Yesterday, I flew up to Dallas to see Chris Despos for a fitting of the jacket I'm having made up from that length of Breanish tweed that I wrote about last month. These little trips are usually quite enjoyable (well, aside from the part involving airports or airplanes): I fly up in the morning, have lunch with Chris (who has excellent taste in restaurants) -- yesterday, we were joined by another of Chris's clients, a pediatric neurosurgeon with a thing for clothes -- have the fitting, chat with Chris, flip through some swatches, fly back home in time for dinner. Yesterday was no exception to the pattern.
Chris has been an independent tailor for over 20 years. He originally came to Dallas in 1981 to work for a tailor who trained at Caraceni in Milan and was brought over to the United States to be Neiman Marcus's head fitter before striking out on his own. A few years later, Chris, too, struck out on his own. He relocated to Chicago several years ago; but because of the size of his clientèle in Dallas (and the fact that most of his tailors are located in Dallas), he still keeps an apartment in Big D and comes down every few weeks for two or three days.
I first heard about Chris in Alan Flusser's book Style and the Man, in which he was one of the few US-based tailors mentioned. I heard his name again when I was considering what to do with another length of Breanish tweed I purchased last fall. When I had originally ordered it (or, rather, when I subscribed to an order that my friend arranged), I had thought that I would have Oxxford Clothes make it up as a made-to-measure jacket. Oxxford's quality of make is second to none, and they do CMT (cut, make, trim -- ie, they'll make up a customer's own cloth, not force the customer to pick from their swatches) for a very reasonable price. Unfortunately, by the time I took delivery of my tweed, I realized that Oxxford was not a good option. I had given them a length of alpaca to make up into a jacket, and the result was a disaster. It was a shapeless mess that made me look like a linebacker weighing 50 pounds more than I weigh. I'm not a little guy, and adding 50 pounds to me is not a good thing. I mentioned the problem to one of my friends who knows about as much as anybody not in the business knows about bespoke tailoring, and he said, "Well, there's Despos. If you go with him, I guarantee that you'll get something that fits." That's a pretty strong recommendation, so I gave Chris a call, discussed the fabric and his approach with him, and decided that I would go with him. I'm glad that I did. He is extremely talented, and the jacket that I got fits perfectly and looks very good. More than that, it doesn't feel like it's there when I'm wearing it. Every other piece of tailored clothing that I have ever worn has really felt like it's wearing me. This jacket doesn't. Combined with the fact that Chris is a nice guy with good taste in restaurants, and the experience was darn near perfect. I have since ordered several pairs of trousers from him, and if anything, they are even more miraculous than the jacket. They actually fit, which is something that I haven't managed with any ready-to-wear or made-to-measure trousers, and they look good. When I ordered this second length of Breanish tweed, I knew that it would go to Chris.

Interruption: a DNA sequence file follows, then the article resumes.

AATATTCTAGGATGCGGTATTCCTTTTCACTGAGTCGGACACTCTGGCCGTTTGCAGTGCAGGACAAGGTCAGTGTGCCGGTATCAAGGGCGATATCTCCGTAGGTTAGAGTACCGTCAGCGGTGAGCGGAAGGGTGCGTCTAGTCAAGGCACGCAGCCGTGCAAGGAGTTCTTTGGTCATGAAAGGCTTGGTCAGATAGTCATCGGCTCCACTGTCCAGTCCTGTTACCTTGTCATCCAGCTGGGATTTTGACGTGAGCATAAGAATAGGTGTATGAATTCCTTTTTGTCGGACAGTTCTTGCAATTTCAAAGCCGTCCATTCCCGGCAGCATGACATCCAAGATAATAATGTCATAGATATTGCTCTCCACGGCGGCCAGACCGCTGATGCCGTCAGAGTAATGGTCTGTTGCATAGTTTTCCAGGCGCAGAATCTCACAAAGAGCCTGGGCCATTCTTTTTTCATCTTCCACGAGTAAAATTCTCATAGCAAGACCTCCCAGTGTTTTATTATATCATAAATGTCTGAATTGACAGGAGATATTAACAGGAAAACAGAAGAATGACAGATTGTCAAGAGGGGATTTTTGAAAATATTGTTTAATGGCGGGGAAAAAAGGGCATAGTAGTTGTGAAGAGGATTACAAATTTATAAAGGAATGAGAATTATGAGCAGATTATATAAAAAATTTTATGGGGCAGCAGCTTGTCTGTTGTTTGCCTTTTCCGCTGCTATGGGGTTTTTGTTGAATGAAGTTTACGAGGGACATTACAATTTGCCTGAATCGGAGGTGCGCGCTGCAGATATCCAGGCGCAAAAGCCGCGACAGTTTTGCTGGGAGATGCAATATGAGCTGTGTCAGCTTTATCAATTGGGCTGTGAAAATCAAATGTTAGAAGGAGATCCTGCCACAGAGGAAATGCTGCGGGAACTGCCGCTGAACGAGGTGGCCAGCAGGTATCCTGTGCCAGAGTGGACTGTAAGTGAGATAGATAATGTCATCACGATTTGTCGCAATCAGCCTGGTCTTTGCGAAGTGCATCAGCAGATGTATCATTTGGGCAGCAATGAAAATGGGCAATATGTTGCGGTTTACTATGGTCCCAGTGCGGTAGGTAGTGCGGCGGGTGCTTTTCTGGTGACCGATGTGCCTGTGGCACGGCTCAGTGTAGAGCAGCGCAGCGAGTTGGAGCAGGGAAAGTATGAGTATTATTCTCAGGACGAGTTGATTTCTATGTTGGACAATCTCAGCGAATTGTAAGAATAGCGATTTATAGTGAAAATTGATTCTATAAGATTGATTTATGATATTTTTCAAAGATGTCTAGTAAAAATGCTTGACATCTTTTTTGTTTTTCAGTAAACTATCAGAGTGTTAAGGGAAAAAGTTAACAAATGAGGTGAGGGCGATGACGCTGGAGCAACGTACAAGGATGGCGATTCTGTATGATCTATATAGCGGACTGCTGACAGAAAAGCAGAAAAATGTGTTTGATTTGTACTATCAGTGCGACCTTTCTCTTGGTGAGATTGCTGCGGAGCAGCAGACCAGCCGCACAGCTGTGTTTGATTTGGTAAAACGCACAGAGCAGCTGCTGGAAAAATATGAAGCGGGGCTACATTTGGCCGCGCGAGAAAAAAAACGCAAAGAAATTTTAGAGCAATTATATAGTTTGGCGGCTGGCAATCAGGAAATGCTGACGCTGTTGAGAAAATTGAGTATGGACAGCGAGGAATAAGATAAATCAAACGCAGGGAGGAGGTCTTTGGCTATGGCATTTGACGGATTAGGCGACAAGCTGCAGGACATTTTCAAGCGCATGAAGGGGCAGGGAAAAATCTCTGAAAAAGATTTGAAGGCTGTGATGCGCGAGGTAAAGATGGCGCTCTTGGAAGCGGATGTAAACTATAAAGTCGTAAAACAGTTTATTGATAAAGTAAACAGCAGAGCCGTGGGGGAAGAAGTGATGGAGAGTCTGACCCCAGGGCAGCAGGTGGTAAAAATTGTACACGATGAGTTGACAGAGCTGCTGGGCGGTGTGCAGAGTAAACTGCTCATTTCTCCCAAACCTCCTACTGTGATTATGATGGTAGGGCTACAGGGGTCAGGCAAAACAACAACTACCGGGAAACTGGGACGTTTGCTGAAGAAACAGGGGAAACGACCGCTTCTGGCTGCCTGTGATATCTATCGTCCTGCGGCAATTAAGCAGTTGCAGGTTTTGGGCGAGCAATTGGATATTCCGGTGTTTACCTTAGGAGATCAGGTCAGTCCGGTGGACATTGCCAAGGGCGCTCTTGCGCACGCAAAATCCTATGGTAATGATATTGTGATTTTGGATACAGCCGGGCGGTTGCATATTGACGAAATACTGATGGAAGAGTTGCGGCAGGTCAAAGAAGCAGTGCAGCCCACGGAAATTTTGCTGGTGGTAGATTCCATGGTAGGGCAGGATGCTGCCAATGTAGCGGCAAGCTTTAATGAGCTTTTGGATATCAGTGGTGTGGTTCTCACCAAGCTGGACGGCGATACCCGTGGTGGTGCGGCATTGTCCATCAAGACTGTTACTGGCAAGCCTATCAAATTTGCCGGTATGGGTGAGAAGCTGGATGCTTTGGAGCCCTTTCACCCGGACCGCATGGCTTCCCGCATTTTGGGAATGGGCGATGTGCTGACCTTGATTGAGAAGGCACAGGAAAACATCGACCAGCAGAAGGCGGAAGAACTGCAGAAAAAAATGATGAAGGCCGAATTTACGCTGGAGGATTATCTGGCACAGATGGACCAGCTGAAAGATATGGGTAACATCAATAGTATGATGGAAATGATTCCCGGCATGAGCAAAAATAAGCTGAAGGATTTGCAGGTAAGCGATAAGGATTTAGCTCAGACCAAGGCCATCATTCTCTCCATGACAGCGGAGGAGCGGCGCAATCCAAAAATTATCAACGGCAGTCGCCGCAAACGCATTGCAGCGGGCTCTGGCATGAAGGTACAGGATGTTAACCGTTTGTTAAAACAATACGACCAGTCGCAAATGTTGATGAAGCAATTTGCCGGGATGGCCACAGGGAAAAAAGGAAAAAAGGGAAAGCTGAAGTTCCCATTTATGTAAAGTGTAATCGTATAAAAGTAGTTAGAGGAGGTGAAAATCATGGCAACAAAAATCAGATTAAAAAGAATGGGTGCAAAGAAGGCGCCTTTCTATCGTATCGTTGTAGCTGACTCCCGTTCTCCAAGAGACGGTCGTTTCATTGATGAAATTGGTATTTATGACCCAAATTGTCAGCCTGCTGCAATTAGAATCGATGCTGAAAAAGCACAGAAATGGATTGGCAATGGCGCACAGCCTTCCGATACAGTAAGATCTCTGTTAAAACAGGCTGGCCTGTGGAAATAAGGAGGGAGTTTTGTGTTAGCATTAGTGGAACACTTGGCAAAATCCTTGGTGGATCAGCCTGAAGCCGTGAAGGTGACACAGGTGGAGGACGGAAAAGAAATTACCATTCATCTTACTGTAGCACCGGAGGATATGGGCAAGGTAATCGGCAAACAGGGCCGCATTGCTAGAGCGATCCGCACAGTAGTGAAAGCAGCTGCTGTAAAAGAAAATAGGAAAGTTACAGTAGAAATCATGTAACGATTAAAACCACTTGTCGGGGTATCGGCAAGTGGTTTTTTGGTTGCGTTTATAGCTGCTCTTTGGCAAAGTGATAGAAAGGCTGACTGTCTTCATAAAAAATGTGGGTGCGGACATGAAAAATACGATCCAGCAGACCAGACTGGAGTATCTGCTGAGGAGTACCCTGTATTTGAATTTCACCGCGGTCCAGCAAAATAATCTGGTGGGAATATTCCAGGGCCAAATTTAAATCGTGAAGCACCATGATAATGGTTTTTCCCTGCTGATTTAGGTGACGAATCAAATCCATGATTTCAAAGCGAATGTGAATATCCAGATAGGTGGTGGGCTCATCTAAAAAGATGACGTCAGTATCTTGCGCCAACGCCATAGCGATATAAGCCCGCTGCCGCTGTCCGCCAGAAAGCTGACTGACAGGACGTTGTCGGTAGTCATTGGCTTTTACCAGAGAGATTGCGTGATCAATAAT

Different tailors have different processes, but Chris likes to do basted fittings for his jackets. The pieces of the jacket have been cut, and they're loosely stitched together with white cotton thread. He does this so that if there are any problems, he can easily disassemble the jacket and pin it in the correct configuration while the client is still there. If you look closely at the picture above, you'll see that the left sleeve is missing. This is because the back-front balance was slightly off (the back of the jacket was lower than the front, meaning that the bottom was not perfectly parallel to the ground): Chris tore off the sleeve and the collar, sliced the stitching attaching the back panel to the front panel with a razor blade, and repinned the two pieces together correctly. It's an impressive bit of theater, and it serves a useful purpose. Another impressive thing about the jacket, even in this incomplete state: it hung nearly closed at the front, even without being pinned. That's a sign that the side-side balance of the jacket is good, and it's something that Chris prides himself for. The jacket should be finished in mid-October, and it will hopefully be cool enough to wear it then. I also selected a fabric for some trousers to go with the jacket: a Scabal 450 gram whipcord in a brown-gray-blue melange. Those should be done in November or December.